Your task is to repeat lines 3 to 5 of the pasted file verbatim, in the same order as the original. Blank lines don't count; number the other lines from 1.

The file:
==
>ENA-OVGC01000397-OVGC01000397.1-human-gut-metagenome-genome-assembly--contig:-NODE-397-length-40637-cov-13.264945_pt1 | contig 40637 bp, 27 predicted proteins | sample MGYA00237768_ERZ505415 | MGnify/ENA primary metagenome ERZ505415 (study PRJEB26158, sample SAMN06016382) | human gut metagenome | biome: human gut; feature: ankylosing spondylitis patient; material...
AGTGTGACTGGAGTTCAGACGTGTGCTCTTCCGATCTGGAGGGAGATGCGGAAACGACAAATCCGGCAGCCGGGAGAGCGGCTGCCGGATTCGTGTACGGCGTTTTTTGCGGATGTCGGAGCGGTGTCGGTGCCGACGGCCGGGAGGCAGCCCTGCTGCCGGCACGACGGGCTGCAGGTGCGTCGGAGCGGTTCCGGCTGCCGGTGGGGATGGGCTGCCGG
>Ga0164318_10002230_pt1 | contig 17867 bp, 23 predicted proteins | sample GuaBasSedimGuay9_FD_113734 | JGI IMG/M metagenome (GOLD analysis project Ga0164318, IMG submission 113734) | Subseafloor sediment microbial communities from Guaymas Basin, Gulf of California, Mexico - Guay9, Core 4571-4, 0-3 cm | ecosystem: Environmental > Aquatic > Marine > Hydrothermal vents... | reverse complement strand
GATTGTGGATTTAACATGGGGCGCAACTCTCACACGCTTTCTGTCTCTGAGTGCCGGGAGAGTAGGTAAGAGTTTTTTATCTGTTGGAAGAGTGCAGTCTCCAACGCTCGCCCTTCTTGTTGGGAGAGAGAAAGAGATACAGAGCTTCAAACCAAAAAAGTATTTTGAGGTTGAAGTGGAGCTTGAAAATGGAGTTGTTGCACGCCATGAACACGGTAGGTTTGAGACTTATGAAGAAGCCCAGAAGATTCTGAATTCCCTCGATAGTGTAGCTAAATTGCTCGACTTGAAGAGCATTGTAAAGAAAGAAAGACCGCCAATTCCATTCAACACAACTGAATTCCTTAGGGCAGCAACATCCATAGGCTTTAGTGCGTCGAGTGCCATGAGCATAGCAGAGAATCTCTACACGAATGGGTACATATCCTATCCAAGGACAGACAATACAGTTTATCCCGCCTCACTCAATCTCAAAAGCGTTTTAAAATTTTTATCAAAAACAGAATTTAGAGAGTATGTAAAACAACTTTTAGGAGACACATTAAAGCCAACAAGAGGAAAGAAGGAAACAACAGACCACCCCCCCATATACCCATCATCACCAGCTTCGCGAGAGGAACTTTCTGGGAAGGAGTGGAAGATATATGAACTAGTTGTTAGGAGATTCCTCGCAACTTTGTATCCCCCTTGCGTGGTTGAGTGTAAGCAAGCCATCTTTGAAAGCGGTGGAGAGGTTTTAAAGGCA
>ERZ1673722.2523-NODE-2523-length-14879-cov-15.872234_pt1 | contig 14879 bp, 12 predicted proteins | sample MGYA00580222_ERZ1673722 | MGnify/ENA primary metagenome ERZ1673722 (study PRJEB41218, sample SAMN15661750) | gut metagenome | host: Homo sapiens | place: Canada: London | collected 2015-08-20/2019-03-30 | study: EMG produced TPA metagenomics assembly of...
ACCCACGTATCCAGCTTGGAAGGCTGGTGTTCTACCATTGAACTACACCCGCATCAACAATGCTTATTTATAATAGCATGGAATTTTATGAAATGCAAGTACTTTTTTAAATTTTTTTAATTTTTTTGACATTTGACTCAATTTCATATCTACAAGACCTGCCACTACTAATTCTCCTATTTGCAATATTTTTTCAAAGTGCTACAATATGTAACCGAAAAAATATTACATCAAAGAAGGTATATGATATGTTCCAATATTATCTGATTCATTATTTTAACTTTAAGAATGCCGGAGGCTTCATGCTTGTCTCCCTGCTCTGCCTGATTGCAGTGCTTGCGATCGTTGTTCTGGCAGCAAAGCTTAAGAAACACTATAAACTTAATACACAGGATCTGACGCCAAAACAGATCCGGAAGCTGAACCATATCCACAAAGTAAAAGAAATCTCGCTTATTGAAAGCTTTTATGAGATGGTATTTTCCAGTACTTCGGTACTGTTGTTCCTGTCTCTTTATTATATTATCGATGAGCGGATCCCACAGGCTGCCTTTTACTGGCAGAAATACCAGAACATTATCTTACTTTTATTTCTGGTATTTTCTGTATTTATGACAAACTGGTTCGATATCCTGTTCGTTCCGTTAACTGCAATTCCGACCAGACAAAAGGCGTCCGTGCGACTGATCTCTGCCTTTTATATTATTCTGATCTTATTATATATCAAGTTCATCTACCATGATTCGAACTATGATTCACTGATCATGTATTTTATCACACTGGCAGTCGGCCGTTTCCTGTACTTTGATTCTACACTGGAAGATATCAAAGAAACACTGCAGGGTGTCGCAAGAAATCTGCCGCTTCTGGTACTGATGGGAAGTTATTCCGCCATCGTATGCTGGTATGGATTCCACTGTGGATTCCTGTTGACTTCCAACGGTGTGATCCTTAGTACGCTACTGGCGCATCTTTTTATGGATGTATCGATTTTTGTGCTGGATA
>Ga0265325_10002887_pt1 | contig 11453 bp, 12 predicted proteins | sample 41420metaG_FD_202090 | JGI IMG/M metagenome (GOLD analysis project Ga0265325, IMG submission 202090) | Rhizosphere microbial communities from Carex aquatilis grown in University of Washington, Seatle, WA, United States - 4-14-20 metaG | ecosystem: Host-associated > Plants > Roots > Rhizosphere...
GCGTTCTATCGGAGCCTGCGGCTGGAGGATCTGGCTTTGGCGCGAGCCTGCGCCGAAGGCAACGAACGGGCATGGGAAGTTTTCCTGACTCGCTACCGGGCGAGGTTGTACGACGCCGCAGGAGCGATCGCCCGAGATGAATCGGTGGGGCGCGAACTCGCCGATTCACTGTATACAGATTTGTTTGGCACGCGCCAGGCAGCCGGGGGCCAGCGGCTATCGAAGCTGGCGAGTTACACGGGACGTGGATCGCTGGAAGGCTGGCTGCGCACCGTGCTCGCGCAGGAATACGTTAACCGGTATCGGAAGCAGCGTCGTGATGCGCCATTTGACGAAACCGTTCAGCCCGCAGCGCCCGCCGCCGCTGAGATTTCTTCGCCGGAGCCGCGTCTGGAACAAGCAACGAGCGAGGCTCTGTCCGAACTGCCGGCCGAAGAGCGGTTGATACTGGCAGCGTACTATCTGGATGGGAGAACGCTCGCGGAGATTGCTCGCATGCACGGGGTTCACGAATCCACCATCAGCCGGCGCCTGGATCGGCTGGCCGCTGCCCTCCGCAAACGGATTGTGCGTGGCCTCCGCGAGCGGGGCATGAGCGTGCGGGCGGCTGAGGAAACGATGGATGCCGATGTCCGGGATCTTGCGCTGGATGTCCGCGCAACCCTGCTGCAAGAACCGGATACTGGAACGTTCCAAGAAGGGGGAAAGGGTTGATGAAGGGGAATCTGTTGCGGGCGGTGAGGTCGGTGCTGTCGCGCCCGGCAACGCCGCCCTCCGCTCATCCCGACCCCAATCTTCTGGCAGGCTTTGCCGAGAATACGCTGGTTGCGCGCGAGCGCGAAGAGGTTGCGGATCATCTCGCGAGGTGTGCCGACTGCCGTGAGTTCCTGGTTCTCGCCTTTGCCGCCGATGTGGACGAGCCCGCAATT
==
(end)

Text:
>Ga0164318_10002230_pt1 | contig 17867 bp, 23 predicted proteins | sample GuaBasSedimGuay9_FD_113734 | JGI IMG/M metagenome (GOLD analysis project Ga0164318, IMG submission 113734) | Subseafloor sediment microbial communities from Guaymas Basin, Gulf of California, Mexico - Guay9, Core 4571-4, 0-3 cm | ecosystem: Environmental > Aquatic > Marine > Hydrothermal vents... | reverse complement strand
GATTGTGGATTTAACATGGGGCGCAACTCTCACACGCTTTCTGTCTCTGAGTGCCGGGAGAGTAGGTAAGAGTTTTTTATCTGTTGGAAGAGTGCAGTCTCCAACGCTCGCCCTTCTTGTTGGGAGAGAGAAAGAGATACAGAGCTTCAAACCAAAAAAGTATTTTGAGGTTGAAGTGGAGCTTGAAAATGGAGTTGTTGCACGCCATGAACACGGTAGGTTTGAGACTTATGAAGAAGCCCAGAAGATTCTGAATTCCCTCGATAGTGTAGCTAAATTGCTCGACTTGAAGAGCATTGTAAAGAAAGAAAGACCGCCAATTCCATTCAACACAACTGAATTCCTTAGGGCAGCAACATCCATAGGCTTTAGTGCGTCGAGTGCCATGAGCATAGCAGAGAATCTCTACACGAATGGGTACATATCCTATCCAAGGACAGACAATACAGTTTATCCCGCCTCACTCAATCTCAAAAGCGTTTTAAAATTTTTATCAAAAACAGAATTTAGAGAGTATGTAAAACAACTTTTAGGAGACACATTAAAGCCAACAAGAGGAAAGAAGGAAACAACAGACCACCCCCCCATATACCCATCATCACCAGCTTCGCGAGAGGAACTTTCTGGGAAGGAGTGGAAGATATATGAACTAGTTGTTAGGAGATTCCTCGCAACTTTGTATCCCCCTTGCGTGGTTGAGTGTAAGCAAGCCATCTTTGAAAGCGGTGGAGAGGTTTTAAAGGCA
>ERZ1673722.2523-NODE-2523-length-14879-cov-15.872234_pt1 | contig 14879 bp, 12 predicted proteins | sample MGYA00580222_ERZ1673722 | MGnify/ENA primary metagenome ERZ1673722 (study PRJEB41218, sample SAMN15661750) | gut metagenome | host: Homo sapiens | place: Canada: London | collected 2015-08-20/2019-03-30 | study: EMG produced TPA metagenomics assembly of...